Emanuel PAC to elect others supporting his “reform agenda”
By ABDON M. PALLASCH Political Reporterfirstname.lastname@example.org March 4, 2011 6:16PM
Updated: September 24, 2012 6:25AM
Mayor-elect Rahm Emanuel is setting up his “political arm” to elect aldermen, state legislators, maybe even congressmen who see things his way.
“The New Chicago Committee” will be incorporated Monday as a Political Action Committee and will start accepting donations to give to candidates who support Emanuel’s “reform agenda,” said Tom Bowen, who will manage the fund.
Bowen was deputy campaign manager for Emanuel’s mayoral campaign. He also managed the campaigns of Rep. Mike Quigley, former Rep. Bill Foster and independent candidate for assessor Forrest Claypool, and he got Alexi Giannoulias through the Democratic primary for U.S. Senate.
Under the new state campaign finance law, Emanuel’s PAC will be limited to contributing just $50,000 to each of eight aldermanic races in which Emanuel has so far made endorsements.
That would mean a maximum of $700,000 if Emanuel weighs in on all 14 races, though there are some he may stay out of, Bowen said.
Emanuel can transfer only $50,000 from the $2 million he already has in his mayoral campaign fund. So fund-raising will have to start anew for the New Chicago Committee. But given Emanuel’s proven fund-raising abilities, that shouldn’t be a problem.
As he did in the mayoral campaign, Emanuel will not accept contributions from city lobbyists for the fund.
When outgoing Mayor Daley got in trouble for creating a political army with organizations such as the Hispanic Democratic Organization — groups that current or aspiring city workers felt obliged to join if they wanted jobs or promotions at City Hall — Emanuel came to Daley’s defense.
But the New Chicago Committee will not become an HDO, Bowen said.
“The committee is more analogous to Organizing for America than anything else — it is a transparent entity that will continue to engage the more than 5,000 volunteers we recruited, maintain and enhance data, and provide training and support to candidates who are committed to reforming Chicago,” Bowen said.
People who volunteered for Emanuel’s mayoral campaign may get e-mails inviting them to volunteer at the nearest ward in which Emanuel has endorsed, he said.
“We will make assessments on the ground how people are doing, coordinate with other interested parties, labor, pro-choice, environmental groups,” Bowen said. The help may come in the form of money, paid staff, mailers, phone-banking, or whatever the aldermanic campaign thinks most helpful, he said.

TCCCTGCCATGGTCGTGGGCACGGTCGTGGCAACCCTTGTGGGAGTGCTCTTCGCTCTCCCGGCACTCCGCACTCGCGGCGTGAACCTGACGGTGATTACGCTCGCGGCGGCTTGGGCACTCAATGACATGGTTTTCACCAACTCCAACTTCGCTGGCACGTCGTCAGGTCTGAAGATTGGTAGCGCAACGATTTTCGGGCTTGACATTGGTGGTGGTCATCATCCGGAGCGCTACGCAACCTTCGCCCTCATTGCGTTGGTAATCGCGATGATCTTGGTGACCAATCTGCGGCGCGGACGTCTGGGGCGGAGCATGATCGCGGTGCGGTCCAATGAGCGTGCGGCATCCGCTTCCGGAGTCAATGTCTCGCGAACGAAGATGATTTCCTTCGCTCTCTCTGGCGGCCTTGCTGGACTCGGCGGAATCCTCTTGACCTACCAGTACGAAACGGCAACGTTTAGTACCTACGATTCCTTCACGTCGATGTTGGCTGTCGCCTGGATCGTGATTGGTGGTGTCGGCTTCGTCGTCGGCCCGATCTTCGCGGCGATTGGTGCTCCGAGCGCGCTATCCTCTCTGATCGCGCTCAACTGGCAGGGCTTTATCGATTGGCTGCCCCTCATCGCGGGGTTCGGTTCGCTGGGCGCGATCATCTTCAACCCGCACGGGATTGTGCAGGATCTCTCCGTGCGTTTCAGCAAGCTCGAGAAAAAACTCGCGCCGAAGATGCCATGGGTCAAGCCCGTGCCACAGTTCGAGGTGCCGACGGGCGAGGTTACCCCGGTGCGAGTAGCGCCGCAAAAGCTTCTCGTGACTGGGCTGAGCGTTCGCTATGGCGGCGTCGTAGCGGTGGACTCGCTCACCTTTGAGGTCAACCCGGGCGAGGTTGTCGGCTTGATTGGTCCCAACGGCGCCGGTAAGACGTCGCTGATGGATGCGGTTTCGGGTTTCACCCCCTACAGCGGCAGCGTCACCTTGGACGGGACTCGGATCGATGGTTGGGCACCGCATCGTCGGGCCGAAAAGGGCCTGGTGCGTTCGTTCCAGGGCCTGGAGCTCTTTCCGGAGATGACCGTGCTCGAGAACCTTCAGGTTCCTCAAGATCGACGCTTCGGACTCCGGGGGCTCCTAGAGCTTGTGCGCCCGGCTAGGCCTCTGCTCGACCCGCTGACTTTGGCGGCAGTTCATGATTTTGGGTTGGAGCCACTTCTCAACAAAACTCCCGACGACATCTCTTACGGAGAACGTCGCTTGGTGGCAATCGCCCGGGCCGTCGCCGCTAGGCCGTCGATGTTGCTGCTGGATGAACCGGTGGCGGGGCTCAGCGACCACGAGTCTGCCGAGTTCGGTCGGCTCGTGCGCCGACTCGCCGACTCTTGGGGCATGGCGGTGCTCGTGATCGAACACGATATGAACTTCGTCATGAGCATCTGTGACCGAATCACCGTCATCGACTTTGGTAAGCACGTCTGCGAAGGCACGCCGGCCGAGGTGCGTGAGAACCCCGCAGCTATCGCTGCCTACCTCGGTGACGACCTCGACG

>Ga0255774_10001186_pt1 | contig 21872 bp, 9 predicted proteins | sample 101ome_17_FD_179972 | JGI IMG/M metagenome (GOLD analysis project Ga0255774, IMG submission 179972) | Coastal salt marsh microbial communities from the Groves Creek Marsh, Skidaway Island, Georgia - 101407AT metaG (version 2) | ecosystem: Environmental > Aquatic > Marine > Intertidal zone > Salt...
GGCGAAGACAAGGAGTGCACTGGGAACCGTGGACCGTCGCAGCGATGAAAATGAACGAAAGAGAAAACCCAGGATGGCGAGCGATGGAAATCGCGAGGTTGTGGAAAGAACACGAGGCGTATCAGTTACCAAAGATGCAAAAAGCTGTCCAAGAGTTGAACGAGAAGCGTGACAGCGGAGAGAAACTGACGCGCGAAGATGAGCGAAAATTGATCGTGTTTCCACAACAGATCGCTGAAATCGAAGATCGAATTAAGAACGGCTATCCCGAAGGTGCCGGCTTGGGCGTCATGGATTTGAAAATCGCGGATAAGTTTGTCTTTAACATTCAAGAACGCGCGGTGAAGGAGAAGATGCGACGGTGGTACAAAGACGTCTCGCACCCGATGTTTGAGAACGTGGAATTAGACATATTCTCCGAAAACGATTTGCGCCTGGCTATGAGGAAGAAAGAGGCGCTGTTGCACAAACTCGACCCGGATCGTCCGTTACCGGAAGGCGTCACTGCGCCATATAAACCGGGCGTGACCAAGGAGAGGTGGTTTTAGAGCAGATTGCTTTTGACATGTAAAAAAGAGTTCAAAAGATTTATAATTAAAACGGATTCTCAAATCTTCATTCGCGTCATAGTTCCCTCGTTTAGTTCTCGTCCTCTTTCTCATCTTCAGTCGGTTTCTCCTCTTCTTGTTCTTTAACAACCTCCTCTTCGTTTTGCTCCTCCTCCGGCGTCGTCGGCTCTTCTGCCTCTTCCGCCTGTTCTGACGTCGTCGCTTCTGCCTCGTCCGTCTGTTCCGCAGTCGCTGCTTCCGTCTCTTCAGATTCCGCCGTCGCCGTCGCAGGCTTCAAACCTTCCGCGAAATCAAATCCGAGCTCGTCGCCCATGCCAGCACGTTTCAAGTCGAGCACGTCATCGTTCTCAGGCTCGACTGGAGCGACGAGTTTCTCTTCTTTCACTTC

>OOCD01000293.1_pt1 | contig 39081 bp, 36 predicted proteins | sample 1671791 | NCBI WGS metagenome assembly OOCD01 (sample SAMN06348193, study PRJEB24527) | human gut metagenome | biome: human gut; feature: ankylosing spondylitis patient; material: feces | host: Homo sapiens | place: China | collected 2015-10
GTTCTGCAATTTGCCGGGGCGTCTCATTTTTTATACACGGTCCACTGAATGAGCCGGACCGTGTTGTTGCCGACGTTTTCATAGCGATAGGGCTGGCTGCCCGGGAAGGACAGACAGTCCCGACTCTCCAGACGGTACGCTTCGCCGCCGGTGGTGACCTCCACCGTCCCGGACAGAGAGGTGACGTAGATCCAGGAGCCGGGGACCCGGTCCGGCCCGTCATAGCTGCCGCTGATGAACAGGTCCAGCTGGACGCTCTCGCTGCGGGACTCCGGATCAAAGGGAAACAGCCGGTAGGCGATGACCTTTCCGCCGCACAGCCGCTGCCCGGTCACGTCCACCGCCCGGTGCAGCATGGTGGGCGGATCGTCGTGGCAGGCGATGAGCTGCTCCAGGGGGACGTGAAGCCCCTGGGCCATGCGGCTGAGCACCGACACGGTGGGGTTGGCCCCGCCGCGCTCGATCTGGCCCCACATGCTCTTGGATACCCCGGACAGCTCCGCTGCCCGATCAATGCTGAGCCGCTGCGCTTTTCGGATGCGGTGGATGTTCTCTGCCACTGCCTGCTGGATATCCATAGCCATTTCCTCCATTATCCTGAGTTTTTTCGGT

“We’re allowed to fully coordinate with the campaigns, where we can be the most helpful,” Bowen said.
Political consultant Don Rose said merely establishing a PAC, as many congressmen or other political leaders do, should not yet set off red flags about the creation of a new HDO.
“It does not necessarily mean that city workers are going to be involved,” Rose said. “If he starts establishing an organization the way Daley did, that’s when you have to worry.”
Emanuel is reaching out to candidates to see which of them will support his approach to government.
“That includes support for his ethics and government reform agenda; his contracting reforms to make contracts go to the most competitive bidder not the best connected; making tax increment financing districts transparent and focused on blighted neighborhoods and reforms to get our city finances back on track by making our government deliver services more efficiently,” said Emanuel spokesman Ben Labolt.
Emanuel is not holding grudges — he endorsed Ald. Danny Solis (25th) who campaigned for Gery Chico for mayor, Bowen said. Solis faces community activist Cuahutemoc “Temoc” Morfin.
“Rahm has spoken with Danny and has committed to supporting him,” Bowen said. “Going forward, he thinks he will be good on the reform items. Looking through the prism of ‘What have you done for me?’ That’s not how we view it.”
Emanuel has not decided whether to endorse in the 41st and 45th Wards where Democrats face Republicans.
“Partisanship is less the focus than the reform agenda,” Bowen said. “You don’t approach city issues from an ideological perspective.”
In wards such as 41 where plenty of police officers voted against Emanuel out of fear he might tinker with their pensions, Emanuel could opt to make no endorsement so as not to damage a candidate he favors.
Unions, Ald. and Finance Committee Chairman Ed Burke (14th), and a group called For a Better Chicago are also reaching out to candidates to support those who agree with them.
For a Better Chicago is run by a former Emanuel congressional campaign manager, Greg Goldner, but Emanuel said even though that group is working for just about all the same candidates he is working for, that is not his group. And he called on Goldner to disclose where the group’s money is coming from.